Grammar Check: e.g. vs. i.e.

I have a confession. Until I looked it up today, I wasn’t entirely sure of the difference between these two often-used abbreviations. Now I know:

e.g. means “for example” (Latin exempli gratia).
i.e. means “in other words” or “that is” (Latin id est).

Examples:

“WordPress has useful plugins; e.g., WPStats and Configure SMTP.”
e.g. == “for example”

“Ubuntu works well on my PC; i.e., it doesn’t crash as often as Windows XP.”
i.e. == “in other words”

Grammar Monster, Grammar Girl and Dr. Grammar have great examples of using the two correctly. Somehow, I skipped this during my nights on the copy desk.

Write Better: Seven Tips For Journalists

Concise, clear writing is one of the journalist’s best assets. No matter which platform you’re feeding — print, web, mobile or a technology to be named later — good writing separates the amateurs from the pros.

Here are seven ways to improve your word skills. And if these whet your appetite for more, try Roy Peter Clark’s excellent Writing Tools: 50 Essential Strategies for Every Writer or William Strunk Jr. and E.B. White’s classic The Elements of Style. Also helpful are the sections on writing mechanics and grammar from the Purdue Online Writing Lab.


1. Put commas in their place.

You can solve half of the world’s comma problems by remembering this rule:

Add a comma between two independent clauses linked by a coordinating conjunction — and, or, nor, but, yet, for. An independent clause has a subject and a verb. Don’t throw a comma before a coordinating conjunction unless what follows is an independent clause.

Right:
The thief stole a television and a laptop, but he left behind a bag with $1,000.

Wrong:
The thief stole a television and laptop, but left behind a bag with $1,000.


2. Conquer its/it’s confusion.

Not knowing the difference between its and it’s says “amateur” the way Chuck E. Cheese says “stimulation overload.”

For the record:

Its = possessive; “belongs to it”
It’s = “it is”

Right:
The team lost its game by one goal.

Right:
It's a beautiful day in the neighborhood.


3. Keep sentences short.

You’re not writing the great American novel. You’re conveying information to readers. Stick to one or two thoughts per sentence. If you have more than two commas in a sentence, try to split it.

Cringe-worthy:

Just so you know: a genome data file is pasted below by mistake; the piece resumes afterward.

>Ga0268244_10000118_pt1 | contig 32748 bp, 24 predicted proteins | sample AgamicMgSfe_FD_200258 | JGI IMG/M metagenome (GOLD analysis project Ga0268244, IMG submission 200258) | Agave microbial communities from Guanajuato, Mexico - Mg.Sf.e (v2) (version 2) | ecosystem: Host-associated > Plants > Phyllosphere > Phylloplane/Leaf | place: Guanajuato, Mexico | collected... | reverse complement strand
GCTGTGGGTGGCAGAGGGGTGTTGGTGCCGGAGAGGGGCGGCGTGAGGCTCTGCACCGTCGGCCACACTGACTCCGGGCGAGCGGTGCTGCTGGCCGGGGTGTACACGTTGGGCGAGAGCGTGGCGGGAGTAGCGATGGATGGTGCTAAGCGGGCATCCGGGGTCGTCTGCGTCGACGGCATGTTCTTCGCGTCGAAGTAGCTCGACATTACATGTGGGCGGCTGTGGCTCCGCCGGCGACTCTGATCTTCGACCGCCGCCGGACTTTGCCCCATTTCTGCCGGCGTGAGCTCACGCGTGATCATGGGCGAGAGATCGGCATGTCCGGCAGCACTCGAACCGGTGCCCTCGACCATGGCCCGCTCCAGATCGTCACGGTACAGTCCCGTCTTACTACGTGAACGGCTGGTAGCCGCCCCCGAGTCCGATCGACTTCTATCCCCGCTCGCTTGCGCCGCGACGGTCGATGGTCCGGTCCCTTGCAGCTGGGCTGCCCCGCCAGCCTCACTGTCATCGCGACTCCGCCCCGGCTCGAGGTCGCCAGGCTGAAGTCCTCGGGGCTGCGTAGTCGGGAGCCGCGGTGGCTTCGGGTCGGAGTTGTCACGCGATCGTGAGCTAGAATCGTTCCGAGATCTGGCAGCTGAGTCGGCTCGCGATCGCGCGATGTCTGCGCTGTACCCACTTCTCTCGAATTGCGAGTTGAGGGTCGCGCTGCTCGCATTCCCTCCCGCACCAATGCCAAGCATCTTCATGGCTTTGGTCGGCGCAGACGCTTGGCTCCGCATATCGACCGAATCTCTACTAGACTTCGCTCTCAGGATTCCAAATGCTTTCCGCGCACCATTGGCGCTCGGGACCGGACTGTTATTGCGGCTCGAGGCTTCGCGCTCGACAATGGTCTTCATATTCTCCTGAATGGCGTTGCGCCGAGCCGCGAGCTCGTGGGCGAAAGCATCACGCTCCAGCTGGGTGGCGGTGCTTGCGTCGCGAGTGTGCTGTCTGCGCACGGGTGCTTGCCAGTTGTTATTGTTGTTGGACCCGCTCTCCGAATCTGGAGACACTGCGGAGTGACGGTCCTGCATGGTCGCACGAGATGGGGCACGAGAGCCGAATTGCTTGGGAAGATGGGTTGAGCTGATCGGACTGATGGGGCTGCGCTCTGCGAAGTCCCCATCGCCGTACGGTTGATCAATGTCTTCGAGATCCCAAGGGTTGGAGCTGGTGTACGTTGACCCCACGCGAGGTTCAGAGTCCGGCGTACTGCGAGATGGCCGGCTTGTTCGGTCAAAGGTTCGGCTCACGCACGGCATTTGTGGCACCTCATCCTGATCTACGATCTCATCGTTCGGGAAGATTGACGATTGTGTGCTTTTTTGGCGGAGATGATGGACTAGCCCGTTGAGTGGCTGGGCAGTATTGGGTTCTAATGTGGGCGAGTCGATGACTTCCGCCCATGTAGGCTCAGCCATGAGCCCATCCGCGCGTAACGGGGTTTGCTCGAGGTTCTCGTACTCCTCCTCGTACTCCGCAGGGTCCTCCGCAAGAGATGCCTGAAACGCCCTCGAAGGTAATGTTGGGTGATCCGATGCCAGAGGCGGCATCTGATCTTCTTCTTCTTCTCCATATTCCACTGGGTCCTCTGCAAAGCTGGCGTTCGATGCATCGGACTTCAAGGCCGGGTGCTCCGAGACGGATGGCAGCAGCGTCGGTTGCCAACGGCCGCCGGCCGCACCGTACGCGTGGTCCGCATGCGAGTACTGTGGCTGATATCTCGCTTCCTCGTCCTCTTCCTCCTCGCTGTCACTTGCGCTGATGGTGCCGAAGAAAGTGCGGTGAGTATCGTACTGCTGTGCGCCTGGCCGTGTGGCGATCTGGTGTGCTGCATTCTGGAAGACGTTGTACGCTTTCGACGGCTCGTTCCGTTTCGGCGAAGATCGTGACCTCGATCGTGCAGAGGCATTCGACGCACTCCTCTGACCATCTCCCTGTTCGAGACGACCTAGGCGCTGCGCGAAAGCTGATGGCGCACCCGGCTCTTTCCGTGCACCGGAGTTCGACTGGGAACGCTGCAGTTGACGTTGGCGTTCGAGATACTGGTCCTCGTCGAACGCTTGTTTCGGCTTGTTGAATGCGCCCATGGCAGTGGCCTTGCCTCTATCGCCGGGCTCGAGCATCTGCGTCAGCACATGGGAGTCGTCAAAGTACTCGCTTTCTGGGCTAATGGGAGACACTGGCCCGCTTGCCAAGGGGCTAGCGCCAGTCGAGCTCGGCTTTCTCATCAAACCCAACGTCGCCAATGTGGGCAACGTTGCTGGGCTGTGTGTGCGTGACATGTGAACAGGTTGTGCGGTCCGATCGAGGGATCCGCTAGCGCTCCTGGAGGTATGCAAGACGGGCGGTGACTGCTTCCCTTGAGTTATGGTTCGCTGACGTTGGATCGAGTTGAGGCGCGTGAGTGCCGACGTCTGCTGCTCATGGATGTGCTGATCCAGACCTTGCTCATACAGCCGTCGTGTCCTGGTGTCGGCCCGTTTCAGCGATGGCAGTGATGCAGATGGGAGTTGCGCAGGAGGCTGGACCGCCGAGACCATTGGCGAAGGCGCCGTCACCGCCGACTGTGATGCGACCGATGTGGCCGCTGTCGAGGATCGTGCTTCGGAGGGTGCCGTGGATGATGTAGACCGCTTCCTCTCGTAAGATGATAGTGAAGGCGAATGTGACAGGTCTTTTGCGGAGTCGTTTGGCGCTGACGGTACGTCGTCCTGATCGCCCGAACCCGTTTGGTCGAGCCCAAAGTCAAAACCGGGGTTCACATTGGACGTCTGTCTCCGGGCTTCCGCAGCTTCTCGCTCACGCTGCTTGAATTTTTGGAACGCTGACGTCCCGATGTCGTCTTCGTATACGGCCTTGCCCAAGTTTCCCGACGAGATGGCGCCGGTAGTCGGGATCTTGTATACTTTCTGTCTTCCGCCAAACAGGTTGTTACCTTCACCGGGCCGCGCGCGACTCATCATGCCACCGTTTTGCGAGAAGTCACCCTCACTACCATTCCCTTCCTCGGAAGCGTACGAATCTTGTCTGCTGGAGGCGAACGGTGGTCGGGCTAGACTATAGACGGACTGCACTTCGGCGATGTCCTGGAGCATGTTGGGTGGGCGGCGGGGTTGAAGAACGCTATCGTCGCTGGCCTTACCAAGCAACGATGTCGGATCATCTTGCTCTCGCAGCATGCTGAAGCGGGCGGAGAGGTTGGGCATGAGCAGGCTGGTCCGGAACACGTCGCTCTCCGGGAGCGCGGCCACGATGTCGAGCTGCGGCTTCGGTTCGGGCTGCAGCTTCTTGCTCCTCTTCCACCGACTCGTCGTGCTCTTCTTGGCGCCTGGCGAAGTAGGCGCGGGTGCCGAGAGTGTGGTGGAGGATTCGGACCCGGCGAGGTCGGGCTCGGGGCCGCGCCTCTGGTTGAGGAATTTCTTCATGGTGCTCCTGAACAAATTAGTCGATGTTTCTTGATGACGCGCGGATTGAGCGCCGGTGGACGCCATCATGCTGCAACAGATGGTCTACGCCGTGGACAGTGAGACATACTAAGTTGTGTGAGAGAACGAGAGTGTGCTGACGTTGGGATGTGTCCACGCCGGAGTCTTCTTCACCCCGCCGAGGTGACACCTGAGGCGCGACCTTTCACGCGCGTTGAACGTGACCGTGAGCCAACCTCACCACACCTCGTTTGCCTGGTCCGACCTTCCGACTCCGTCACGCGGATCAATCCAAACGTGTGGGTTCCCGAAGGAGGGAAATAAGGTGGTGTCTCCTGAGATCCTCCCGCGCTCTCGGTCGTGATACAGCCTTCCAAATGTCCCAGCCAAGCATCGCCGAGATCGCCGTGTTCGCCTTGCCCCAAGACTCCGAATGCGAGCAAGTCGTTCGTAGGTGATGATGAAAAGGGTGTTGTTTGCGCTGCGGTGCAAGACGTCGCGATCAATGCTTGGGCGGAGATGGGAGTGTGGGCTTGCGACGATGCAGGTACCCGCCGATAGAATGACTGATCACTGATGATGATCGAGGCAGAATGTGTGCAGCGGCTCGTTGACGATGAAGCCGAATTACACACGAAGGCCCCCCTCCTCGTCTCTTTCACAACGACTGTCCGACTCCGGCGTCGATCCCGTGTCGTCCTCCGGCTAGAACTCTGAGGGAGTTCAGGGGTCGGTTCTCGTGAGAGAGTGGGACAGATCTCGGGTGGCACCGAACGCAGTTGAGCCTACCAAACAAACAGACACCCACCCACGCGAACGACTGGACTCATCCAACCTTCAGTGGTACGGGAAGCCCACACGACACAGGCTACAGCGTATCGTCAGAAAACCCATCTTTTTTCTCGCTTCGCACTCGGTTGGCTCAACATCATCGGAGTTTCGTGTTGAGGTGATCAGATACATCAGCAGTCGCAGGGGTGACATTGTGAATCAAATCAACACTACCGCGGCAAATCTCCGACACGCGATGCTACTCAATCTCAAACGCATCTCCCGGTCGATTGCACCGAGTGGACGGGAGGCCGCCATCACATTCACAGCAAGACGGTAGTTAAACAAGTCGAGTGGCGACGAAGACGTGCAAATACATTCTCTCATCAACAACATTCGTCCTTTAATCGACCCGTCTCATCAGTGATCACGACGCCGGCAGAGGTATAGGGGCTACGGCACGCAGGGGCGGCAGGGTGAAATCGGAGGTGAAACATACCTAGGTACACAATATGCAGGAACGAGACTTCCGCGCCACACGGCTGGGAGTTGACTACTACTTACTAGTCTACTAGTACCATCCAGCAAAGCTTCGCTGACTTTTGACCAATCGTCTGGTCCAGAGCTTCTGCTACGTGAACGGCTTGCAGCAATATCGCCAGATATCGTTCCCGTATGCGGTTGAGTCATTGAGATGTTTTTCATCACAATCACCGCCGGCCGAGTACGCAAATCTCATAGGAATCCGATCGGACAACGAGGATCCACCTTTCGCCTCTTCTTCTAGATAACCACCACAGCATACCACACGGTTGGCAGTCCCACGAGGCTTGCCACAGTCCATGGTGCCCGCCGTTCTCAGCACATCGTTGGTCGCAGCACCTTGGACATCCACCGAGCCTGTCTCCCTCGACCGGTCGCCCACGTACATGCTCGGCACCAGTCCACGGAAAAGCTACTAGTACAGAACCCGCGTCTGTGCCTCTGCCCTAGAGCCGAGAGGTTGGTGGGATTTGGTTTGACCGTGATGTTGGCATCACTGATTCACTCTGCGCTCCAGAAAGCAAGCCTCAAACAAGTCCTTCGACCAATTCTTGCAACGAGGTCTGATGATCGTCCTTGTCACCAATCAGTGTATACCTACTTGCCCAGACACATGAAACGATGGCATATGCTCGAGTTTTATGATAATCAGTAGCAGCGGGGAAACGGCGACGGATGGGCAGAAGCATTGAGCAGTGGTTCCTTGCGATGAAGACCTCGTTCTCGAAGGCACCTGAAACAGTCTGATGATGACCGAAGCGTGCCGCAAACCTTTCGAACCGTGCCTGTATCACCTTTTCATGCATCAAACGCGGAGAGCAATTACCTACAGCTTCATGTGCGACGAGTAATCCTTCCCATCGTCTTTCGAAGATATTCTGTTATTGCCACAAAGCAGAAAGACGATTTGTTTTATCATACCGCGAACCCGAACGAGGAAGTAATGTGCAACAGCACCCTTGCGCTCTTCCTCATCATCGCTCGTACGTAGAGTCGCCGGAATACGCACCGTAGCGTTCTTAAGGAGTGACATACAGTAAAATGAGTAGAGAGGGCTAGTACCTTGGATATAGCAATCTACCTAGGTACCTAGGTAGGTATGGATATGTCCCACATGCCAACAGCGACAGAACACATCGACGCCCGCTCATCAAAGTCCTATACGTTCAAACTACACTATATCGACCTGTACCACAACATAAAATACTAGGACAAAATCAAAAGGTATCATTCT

The Burkett County legislature voted Monday to add six new police officers to the county force, adding staff at a time when the county budget is already 5 percent ahead of last year's spending, a level that some activists say will add to a deficit, which at $250 million is already on pace to bankrupt the county by 2012.

Better:
The Burkett County legislature voted Monday to add six new police officers to the county force. The move adds staff while the county budget is already 5 percent ahead of last year's. The level, some activists say, will add to a $250 million deficit that's already on pace to bankrupt the county by 2012.


4. Be active.

Active-verb construction — sentences in subject-verb-object order — carries more punch. Although it’s not imperative to write every sentence that way, avoiding passive sentence construction adds punch to your prose.

Limp:
The mayor was struck by the protester's sign.

Stronger:
A protester's sign hit the mayor.

Notice, also, the substitution of “hit” for “struck.” “Struck” is a word often found in police press releases; others are “perpetrator,” “brandished” and “apprehended.” You don’t use those in conversation. You say “man,” “waved” and “caught.” Write the way you speak — you’ll sound less phony.
Continue…

Department of redundancy department

When I was an assistant city editor, a buddy and I kept a list of redundant phrases that we had excised from the stories we rush-edited each night. It held more than a few classics. The best, I think, was “a three-part trio,” which one hapless scribe attempted to get past us. No luck.

Redundancies range from the dumb — “the robber ran off on foot” — to the careless. “Joined together with” is more effectively rendered as “joined.” A “brief moment” is just a “moment,” right?

Economical use of words separates solid writers from wannabes. (Another is the ability to discern between “its” and “it’s,” but that’s another post.) If you want your writing to be crisp and fitting for this day of 140-character limits and brief attention spans, cut what you don’t need.

For ideas on where to trim, check this list, and this one.